Flight deck automation and airspace management identified as main areas of concern

The Joint Aviation Authorities Future Aviation Safety Team (FAST) will start in October to develop strategies for coping with the two top future hazards facing aviation safety. The just-ended second phase of FAST's research has identified the top two risk-bearing "areas of change" (AOC) as "reliance on flight deck automation" and "the emergence of new concepts for airspac management".

Since 1998, FAST has identified more than 100 risk-bearing AOCs, and has developed methods for identifying future risk and creating strategies to manage the changes safely.

Because the forthcoming changes in flight deck automation and air traffic management (ATM) are near-term and also score relatively highly as future hazard risks, they have been chosen as the first AOCs for which specific action plans are to be developed over the next year. Cockpit automation studies will start in October and those for ATM in "early 2002".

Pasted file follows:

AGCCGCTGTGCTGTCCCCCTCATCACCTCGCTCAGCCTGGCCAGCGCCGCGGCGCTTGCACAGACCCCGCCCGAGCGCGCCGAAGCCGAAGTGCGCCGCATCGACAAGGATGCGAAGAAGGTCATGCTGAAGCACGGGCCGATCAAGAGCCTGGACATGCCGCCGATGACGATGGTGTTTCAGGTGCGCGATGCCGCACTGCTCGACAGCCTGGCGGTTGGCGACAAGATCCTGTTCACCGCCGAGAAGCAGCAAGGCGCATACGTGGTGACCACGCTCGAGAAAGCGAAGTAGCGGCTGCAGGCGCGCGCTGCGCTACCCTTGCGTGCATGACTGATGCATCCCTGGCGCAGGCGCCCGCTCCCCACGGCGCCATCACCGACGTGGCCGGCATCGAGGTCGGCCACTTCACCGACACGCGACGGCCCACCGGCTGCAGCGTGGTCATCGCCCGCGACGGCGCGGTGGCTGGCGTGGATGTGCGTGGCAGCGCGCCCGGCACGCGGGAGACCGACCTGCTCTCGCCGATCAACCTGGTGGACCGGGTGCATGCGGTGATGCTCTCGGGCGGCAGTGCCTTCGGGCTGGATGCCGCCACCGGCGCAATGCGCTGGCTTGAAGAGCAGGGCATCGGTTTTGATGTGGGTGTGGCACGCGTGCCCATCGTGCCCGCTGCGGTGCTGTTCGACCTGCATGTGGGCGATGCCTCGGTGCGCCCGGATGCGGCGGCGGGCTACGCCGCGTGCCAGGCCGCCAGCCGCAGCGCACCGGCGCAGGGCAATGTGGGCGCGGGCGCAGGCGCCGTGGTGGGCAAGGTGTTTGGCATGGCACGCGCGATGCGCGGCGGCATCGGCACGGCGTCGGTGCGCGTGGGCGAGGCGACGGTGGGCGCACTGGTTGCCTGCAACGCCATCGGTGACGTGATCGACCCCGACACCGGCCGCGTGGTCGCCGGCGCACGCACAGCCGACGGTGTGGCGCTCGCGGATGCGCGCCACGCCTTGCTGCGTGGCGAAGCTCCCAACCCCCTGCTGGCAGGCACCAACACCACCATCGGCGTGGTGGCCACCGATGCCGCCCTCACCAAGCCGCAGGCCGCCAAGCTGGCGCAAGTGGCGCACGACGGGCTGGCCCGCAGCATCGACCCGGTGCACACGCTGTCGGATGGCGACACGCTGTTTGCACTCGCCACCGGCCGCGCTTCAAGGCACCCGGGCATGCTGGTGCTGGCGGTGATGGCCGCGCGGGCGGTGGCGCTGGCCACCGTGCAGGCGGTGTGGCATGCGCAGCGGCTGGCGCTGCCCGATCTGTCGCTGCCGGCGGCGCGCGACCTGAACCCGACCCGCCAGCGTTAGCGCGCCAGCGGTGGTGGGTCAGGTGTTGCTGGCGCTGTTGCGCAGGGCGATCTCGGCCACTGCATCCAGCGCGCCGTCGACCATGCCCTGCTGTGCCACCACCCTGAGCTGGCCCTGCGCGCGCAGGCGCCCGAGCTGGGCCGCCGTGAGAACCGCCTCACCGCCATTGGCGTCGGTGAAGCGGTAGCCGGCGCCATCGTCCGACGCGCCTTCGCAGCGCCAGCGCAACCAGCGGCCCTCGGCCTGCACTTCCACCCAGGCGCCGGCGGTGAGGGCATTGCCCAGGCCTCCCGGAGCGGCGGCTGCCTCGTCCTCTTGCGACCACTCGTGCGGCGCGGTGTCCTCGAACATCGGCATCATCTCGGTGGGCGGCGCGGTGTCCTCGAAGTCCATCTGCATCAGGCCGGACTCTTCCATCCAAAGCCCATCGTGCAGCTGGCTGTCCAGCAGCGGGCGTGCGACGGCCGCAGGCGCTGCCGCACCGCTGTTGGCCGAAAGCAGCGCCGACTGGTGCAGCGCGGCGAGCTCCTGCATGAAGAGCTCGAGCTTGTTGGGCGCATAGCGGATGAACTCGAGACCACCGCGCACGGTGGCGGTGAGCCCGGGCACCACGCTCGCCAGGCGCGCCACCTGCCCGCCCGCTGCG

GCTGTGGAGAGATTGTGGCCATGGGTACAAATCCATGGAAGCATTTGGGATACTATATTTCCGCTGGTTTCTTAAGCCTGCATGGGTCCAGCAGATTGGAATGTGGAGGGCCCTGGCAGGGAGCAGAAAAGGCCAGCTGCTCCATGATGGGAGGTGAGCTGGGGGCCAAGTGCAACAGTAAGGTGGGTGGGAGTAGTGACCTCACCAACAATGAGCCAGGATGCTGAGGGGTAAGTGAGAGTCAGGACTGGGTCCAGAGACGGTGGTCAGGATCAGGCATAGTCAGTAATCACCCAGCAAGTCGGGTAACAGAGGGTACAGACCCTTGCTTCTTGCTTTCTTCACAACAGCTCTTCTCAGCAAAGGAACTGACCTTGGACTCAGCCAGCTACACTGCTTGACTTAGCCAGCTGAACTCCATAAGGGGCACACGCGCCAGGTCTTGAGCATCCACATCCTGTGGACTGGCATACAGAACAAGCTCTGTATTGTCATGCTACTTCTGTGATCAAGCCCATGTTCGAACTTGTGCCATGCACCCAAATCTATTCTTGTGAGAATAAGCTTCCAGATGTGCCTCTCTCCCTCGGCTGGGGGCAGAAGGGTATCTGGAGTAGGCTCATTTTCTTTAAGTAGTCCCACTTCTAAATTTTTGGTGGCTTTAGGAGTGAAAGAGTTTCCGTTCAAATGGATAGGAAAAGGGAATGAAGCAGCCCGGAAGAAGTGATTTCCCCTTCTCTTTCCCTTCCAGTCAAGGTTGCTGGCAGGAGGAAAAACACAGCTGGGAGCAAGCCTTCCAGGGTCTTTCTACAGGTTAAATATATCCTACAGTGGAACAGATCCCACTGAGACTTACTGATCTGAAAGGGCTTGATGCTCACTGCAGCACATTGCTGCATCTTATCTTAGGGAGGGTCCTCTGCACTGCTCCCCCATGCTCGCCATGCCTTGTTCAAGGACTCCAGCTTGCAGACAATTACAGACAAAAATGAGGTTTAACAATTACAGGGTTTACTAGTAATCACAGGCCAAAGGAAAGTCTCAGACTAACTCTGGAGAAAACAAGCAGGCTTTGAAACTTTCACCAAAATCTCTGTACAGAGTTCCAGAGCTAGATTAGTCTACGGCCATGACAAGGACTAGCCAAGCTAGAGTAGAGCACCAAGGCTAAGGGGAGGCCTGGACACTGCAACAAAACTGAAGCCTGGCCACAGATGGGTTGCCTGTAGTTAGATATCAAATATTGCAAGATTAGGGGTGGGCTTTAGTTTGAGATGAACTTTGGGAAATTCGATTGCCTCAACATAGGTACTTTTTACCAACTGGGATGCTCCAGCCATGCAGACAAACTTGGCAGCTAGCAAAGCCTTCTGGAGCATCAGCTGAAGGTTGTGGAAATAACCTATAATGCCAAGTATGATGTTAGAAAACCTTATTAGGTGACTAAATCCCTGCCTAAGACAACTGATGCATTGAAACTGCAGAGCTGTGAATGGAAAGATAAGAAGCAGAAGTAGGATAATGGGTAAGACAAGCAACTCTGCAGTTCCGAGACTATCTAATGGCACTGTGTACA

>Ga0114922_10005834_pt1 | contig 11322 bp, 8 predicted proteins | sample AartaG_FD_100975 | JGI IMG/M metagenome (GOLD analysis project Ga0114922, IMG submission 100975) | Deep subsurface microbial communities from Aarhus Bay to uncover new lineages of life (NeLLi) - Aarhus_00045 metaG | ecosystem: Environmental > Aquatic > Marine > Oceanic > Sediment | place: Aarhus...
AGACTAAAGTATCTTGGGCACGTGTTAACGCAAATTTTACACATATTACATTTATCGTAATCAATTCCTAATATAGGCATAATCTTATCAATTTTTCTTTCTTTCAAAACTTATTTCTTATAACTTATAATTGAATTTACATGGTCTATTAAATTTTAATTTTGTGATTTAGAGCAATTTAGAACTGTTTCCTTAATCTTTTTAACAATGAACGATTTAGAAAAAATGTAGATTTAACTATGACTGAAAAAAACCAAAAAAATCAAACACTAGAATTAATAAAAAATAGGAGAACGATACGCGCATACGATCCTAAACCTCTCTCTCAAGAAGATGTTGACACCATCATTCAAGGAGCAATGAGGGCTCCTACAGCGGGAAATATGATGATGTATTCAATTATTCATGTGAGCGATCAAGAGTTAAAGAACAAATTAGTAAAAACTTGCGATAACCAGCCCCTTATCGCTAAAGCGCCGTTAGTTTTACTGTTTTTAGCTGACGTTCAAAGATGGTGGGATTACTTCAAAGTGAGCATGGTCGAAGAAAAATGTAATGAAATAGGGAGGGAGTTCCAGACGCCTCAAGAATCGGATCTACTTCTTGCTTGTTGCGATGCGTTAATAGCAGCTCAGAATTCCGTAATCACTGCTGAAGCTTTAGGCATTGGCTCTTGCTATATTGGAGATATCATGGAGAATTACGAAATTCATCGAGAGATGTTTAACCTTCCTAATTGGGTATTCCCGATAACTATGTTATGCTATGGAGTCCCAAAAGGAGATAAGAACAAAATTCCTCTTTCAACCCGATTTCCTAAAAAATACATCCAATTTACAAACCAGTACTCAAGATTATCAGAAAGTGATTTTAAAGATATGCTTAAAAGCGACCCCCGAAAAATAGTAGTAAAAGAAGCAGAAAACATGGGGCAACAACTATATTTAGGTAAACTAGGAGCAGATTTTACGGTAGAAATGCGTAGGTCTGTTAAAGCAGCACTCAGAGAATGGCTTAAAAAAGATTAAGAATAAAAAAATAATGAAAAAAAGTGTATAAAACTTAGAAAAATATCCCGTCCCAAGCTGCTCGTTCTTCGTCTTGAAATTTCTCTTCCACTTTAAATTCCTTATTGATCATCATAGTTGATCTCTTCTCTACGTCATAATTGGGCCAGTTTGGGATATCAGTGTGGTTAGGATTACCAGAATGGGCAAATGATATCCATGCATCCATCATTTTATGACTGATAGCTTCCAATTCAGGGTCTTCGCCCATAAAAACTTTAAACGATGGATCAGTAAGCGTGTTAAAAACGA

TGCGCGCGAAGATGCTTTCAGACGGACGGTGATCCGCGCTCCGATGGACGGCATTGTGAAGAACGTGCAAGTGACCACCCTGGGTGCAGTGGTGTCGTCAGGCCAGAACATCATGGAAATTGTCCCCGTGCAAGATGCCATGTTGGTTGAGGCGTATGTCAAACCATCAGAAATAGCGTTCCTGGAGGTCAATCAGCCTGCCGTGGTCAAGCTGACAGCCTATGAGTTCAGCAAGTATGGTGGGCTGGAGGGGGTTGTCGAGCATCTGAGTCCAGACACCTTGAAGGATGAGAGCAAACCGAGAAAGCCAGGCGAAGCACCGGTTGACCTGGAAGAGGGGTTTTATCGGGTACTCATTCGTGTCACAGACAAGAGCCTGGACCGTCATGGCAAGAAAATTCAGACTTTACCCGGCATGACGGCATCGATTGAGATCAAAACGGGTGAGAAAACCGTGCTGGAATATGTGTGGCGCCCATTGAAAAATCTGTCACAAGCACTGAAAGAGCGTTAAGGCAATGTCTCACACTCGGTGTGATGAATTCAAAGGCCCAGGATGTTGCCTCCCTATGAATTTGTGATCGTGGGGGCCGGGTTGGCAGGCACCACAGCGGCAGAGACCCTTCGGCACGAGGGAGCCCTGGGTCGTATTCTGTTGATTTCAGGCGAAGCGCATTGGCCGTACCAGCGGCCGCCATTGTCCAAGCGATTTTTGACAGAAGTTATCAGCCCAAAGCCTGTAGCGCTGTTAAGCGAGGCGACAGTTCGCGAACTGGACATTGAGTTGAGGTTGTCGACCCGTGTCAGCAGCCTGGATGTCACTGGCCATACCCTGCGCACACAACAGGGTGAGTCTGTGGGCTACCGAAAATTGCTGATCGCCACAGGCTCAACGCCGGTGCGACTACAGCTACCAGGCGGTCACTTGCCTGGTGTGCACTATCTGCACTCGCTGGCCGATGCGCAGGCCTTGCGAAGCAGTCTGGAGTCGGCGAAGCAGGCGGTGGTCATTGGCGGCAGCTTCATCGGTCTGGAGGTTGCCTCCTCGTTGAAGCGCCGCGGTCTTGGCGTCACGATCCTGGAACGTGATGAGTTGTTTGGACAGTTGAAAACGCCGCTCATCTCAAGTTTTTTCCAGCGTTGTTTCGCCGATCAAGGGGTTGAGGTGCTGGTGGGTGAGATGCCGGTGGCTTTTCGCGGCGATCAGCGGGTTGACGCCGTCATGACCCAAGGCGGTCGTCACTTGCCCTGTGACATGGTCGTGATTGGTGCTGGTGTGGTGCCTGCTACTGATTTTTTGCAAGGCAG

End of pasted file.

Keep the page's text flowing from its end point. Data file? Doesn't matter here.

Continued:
FAST says that cockpit automation is going to have to change to help crews cope with the ever-increasing complexity of modern aircraft, but notes that additional automation can increase the number and difficulty of tasks that the pilots face. In addition to the positive and negative changes already recognised in existing automation, FAST notes that "increasingly aircraft systems are being designed to automatically reconfigure themselves in the event of systems failures, without notifying the crew of early trends indicating anomalies".

ATM is seen as an area of considerable change, with the approach of free routing, free flight and the redefinition of the respective roles of pilots and controllers in dealing with conflicts. The application of satellite navigation for precision approaches, and the option of angled or curved approach paths will create new challenges for those tasked with designing airspace structure as well as for pilots.

Source: Flight International